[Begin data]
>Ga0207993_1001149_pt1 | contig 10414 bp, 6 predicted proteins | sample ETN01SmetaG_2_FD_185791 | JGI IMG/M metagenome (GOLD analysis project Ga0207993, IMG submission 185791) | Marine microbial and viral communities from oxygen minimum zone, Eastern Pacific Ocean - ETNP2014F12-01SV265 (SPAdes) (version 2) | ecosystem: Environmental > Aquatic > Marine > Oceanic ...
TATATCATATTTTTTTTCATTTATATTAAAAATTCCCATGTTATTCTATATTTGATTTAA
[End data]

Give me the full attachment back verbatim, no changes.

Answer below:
>Ga0207993_1001149_pt1 | contig 10414 bp, 6 predicted proteins | sample ETN01SmetaG_2_FD_185791 | JGI IMG/M metagenome (GOLD analysis project Ga0207993, IMG submission 185791) | Marine microbial and viral communities from oxygen minimum zone, Eastern Pacific Ocean - ETNP2014F12-01SV265 (SPAdes) (version 2) | ecosystem: Environmental > Aquatic > Marine > Oceanic ...
TATATCATATTTTTTTTCATTTATATTAAAAATTCCCATGTTATTCTATATTTGATTTAA